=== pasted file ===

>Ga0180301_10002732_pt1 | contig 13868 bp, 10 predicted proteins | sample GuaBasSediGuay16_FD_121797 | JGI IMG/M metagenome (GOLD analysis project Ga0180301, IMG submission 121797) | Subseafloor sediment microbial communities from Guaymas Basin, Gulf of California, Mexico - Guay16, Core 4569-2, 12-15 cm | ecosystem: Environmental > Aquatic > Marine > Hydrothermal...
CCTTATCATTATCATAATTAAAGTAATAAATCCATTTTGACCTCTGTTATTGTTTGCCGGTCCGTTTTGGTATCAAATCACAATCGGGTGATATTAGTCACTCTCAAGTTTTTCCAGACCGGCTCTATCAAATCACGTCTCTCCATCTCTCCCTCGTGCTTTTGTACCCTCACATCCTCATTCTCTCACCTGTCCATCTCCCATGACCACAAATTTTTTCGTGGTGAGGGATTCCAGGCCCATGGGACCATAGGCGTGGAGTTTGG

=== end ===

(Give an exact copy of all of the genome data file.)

>Ga0180301_10002732_pt1 | contig 13868 bp, 10 predicted proteins | sample GuaBasSediGuay16_FD_121797 | JGI IMG/M metagenome (GOLD analysis project Ga0180301, IMG submission 121797) | Subseafloor sediment microbial communities from Guaymas Basin, Gulf of California, Mexico - Guay16, Core 4569-2, 12-15 cm | ecosystem: Environmental > Aquatic > Marine > Hydrothermal...
CCTTATCATTATCATAATTAAAGTAATAAATCCATTTTGACCTCTGTTATTGTTTGCCGGTCCGTTTTGGTATCAAATCACAATCGGGTGATATTAGTCACTCTCAAGTTTTTCCAGACCGGCTCTATCAAATCACGTCTCTCCATCTCTCCCTCGTGCTTTTGTACCCTCACATCCTCATTCTCTCACCTGTCCATCTCCCATGACCACAAATTTTTTCGTGGTGAGGGATTCCAGGCCCATGGGACCATAGGCGTGGAGTTTGG